Figures 6 and 7 summarize available data for the period 7000-4500 B.P. for Central America and the cir-cum-Caribbean region. A combination of poor dating control and variable preservation of certain types of microfossils means that the number of data points for different time periods is variable. It has been clear from review of the literature that there is a need for much better dating control on Holocene sequences. This need is particularly evident for periods when it appears that the climate may have fluctuated quite rapidly (e.g., 6000-5000 B.P.).

Lake levels were generally low during the late glacial period because of southerly displacement of the Intertropical Convergence Zone (ITCZ) and/or because of shifts in the position and strength of the Northeast Trades (see Bradbury et al., 2000). The only exception to this trend is in northern México, which probably came under the influence of the westerlies which were displaced equatorward (see earlier). The picture for 7000 B.P. (Fig. 6) is rather mixed. It is clear that a number of low-lying sites were still affected by sea levels well below those now. Modern summer rainfall systems do not appear to have become fully established. The data for northern México (Babicora), taken with records for other data sources and adjacent areas north of the United States—México border (see earlier), seem to indicate conditions still wetter than those now (persisting from the late Pleistocene), possibly due to enhanced winter precipitation. It would be valuable to have data for sites to the west of the Sierra Madre Occidental and around the Gulf of California for this time period. How far south any enhanced winter precipitation was effective remains unclear.

The picture for 6000 B.P. (Fig. 6) suggests that wetter conditions had become established over much of the region, although Panama may be an exception. Lake levels in the lowlands of the Yucatán had risen rapidly by this time, whereas conditions in northern México were becoming drier. This pattern may reflect a strong summer precipitation regime, together with warmer temperatures, possibly associated with shifts in the position and strength of the Bermuda High (Hodell et al., 1991; Metcalfe et al., 1997) and changes in the strength of the summer Mexican monsoon. By 5000 B.P. (Fig. 7), a number of sites in central México record increased aridity, although this may have been quite short lived. Whether this was due to a further increase in temperature or a decrease in precipitation cannot be determined. Conditions in the Chihuahuan desert were moving toward those now. Data for 4500 B.P. (Fig. 7) show an intensification of the drying in central México, suggesting a decrease in the westerly penetration of summer storms. The records for many sites are hard to interpret over this interval.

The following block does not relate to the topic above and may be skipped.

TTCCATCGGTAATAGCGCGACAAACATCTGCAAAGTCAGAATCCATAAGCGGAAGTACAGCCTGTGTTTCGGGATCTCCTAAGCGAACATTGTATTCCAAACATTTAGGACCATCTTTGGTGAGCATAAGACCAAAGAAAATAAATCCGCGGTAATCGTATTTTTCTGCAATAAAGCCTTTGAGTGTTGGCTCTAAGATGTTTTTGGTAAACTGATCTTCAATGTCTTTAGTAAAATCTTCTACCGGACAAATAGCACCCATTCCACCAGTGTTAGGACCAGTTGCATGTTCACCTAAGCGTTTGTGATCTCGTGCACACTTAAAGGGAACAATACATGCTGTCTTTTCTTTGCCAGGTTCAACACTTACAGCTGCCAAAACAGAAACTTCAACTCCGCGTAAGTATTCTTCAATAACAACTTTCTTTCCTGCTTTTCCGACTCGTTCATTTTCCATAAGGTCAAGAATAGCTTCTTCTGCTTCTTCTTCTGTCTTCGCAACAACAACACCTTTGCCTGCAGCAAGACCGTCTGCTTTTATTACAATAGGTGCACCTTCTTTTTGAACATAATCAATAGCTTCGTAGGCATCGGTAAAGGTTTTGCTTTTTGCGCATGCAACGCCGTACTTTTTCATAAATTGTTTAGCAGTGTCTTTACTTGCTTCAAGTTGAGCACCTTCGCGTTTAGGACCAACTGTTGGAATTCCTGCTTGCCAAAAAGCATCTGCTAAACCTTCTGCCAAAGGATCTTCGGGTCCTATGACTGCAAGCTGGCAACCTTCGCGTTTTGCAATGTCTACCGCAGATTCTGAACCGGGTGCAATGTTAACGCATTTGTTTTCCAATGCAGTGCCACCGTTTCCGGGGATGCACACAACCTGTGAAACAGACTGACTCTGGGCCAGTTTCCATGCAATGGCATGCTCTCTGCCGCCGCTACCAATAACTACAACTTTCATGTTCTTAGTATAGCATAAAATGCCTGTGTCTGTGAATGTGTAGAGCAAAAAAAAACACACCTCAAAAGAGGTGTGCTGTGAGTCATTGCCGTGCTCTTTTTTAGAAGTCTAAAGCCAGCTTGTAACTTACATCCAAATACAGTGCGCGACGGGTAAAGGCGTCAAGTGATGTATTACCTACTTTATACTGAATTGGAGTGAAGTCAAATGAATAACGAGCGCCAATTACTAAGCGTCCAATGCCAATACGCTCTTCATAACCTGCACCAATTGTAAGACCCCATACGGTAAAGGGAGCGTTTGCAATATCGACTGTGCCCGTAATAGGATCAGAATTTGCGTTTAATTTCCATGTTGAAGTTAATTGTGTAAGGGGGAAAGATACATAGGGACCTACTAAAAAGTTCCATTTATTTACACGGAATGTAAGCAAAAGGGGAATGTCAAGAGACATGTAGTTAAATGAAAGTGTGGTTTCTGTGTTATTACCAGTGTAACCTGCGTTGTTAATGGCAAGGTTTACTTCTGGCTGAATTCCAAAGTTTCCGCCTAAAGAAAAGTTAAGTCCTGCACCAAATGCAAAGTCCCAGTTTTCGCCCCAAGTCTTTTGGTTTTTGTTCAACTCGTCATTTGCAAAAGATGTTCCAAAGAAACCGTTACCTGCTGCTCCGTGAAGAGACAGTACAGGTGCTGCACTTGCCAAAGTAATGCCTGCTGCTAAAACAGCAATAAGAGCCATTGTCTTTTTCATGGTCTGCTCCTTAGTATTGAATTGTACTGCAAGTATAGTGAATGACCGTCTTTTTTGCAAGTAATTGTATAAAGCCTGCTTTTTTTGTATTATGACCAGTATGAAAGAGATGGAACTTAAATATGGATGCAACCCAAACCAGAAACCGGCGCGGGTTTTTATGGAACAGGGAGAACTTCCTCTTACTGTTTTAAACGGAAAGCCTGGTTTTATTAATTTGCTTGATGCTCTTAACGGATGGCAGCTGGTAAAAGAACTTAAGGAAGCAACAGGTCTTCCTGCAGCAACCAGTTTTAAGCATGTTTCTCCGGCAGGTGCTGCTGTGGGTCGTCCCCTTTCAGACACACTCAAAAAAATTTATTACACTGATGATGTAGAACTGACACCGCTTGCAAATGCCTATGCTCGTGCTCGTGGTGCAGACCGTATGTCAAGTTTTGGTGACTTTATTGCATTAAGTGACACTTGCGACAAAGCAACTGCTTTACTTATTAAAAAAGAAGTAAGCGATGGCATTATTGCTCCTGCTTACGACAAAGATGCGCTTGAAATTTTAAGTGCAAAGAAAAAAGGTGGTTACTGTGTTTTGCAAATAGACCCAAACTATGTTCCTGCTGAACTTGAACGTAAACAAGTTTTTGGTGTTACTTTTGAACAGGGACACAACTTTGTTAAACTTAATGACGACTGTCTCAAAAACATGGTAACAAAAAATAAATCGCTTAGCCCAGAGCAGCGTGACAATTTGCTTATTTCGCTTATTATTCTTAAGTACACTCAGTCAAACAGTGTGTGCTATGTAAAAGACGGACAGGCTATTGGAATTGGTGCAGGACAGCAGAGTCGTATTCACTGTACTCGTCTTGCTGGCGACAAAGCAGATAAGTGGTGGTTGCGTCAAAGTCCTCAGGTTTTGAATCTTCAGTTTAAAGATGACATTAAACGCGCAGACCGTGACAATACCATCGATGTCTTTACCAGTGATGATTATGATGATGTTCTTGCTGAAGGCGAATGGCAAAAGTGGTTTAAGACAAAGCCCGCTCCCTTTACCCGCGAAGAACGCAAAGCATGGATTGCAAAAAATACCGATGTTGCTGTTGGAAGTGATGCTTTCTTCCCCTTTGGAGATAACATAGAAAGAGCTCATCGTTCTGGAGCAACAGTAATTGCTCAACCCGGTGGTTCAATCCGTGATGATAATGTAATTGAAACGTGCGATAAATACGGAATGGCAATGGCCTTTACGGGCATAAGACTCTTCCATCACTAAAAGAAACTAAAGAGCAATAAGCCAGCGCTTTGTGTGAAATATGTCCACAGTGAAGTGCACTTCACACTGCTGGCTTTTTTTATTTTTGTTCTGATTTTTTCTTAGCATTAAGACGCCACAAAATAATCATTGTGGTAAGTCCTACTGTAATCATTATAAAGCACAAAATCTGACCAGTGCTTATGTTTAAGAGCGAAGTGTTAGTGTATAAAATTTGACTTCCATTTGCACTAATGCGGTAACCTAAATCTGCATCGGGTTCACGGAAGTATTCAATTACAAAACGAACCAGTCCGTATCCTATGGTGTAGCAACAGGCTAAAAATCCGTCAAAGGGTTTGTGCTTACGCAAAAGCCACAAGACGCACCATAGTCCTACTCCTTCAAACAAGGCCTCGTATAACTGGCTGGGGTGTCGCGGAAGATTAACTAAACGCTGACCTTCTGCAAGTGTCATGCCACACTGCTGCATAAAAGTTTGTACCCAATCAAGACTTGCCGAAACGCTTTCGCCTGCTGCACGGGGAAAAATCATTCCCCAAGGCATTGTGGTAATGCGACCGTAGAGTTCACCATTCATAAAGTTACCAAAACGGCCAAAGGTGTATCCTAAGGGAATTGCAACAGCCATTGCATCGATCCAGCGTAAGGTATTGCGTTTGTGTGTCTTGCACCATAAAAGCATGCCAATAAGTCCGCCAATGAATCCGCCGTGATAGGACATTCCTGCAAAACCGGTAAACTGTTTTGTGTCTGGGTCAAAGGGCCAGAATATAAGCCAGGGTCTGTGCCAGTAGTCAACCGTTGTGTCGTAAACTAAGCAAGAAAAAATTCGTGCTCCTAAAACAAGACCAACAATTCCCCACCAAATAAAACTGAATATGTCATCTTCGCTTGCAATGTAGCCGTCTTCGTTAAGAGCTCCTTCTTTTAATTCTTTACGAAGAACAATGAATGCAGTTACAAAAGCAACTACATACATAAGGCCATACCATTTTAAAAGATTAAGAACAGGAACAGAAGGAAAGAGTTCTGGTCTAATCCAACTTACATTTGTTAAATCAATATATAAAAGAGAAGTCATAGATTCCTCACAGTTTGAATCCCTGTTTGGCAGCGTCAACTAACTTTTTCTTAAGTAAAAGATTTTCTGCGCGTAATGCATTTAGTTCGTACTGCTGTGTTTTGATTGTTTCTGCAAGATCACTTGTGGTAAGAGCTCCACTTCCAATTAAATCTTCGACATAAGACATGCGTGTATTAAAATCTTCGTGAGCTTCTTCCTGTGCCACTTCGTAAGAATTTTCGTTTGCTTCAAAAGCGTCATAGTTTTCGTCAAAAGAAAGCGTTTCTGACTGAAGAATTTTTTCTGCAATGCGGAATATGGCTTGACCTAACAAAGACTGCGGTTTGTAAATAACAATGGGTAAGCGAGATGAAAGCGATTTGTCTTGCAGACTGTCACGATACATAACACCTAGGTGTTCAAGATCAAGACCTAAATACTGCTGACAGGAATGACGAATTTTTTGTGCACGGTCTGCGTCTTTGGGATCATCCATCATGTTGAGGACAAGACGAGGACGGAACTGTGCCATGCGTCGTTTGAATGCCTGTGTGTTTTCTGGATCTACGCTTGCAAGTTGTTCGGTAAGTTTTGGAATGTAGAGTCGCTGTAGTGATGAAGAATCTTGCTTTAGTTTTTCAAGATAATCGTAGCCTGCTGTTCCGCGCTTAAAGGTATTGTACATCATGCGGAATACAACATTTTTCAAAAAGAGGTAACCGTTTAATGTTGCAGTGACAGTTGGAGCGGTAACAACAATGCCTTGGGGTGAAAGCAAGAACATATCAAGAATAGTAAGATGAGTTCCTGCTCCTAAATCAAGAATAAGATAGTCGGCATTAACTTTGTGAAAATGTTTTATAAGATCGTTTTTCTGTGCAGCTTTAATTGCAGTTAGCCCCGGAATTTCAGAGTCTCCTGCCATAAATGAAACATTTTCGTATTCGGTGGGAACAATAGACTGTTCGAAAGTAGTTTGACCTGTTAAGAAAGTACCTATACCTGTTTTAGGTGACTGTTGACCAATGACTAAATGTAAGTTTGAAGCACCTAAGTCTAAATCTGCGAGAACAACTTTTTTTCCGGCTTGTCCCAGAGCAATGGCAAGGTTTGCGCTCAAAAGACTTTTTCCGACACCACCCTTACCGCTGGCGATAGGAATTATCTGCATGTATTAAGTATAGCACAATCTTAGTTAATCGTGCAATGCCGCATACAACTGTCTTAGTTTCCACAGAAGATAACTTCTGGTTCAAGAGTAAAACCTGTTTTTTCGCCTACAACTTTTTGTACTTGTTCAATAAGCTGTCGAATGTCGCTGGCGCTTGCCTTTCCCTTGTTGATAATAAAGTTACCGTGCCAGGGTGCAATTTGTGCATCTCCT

The data for 3000 B.P. show considerable variation between lakes in the same areas. This variation seems to be indicative of another period of fluctuating climate, with short episodes of higher or lower lake levels. An increasing number of lacustrine records are affected by human impact, in some cases apparently completely obscuring the paleoclimatic signal. Indeed, it has been argued that the climate of Central America did not change significantly during the late Holocene (Rue, 1987). This assumption was based entirely on pa-lynological records available at the time, and it is now evident that significant and abrupt climatic changes did occur throughout the Holocene.

After ca. 3000 B.P., some lakes in central México showed rising lake levels, and high lake stands initially persisted in the Yucatán, whereas the Caribbean became dry. Between 2000 and 1000 B.P., however, the Yucatán and central México showed some of the lowest lake levels of the Holocene, whereas moisture appears to have increased in the Caribbean (Hodell et al., 1991, 1995).

Across the region as a whole, it is possible to identify areas that often display coherent patterns of change. Northern México seems to be quite different from the rest; the records from the Mexican Yucatán and Haiti often show the same trends. The lakes in central Méx

7000 14C yr BP

7000 14C yr BP

A More available moisture than at present

V Less available moisture than at present o As present

? No clear signal

A More available moisture than at present

V Less available moisture than at present o As present

? No clear signal

6000 14C yr BP

6000 14C yr BP

FIGURE 6 Maps of lake-level status of lakes in Central America and the circum-Caribbean at 7000 and 6000 B.P.

ico are very varied—in spite of being within the same summer rainfall regime as the Yucatán and Caribbean today, they show the same signal as these regions only at 6000 B.P. It should be noted perhaps that a number of central Mexican records are affected by volcanic activity over the period 5200-4300 B.P., which complicates paleoclimatic interpretation. The site in Panama is different from most of the others, indicating dry con

5000 14C yr BP

5000 14C yr BP

A More available moisture than at present

V Less available moisture than at present o As present

? No clear signal

A More available moisture than at present

V Less available moisture than at present o As present

? No clear signal

4500 14C yr BP

4500 14C yr BP

FIGURE 7 Maps of lake-level status of lakes in Central America and the circum-Caribbean at 5000 and 4500 B.P.

ditions over most of the Holocene. Some countries have no published Holocene data (e.g., Cuba), and there may be significant paleoclimatic gradients that cannot be identified from the present coverage of sites.

This may be an area where implementation of a regional-scale climate model would yield particularly interesting results and offer up many testable hypotheses.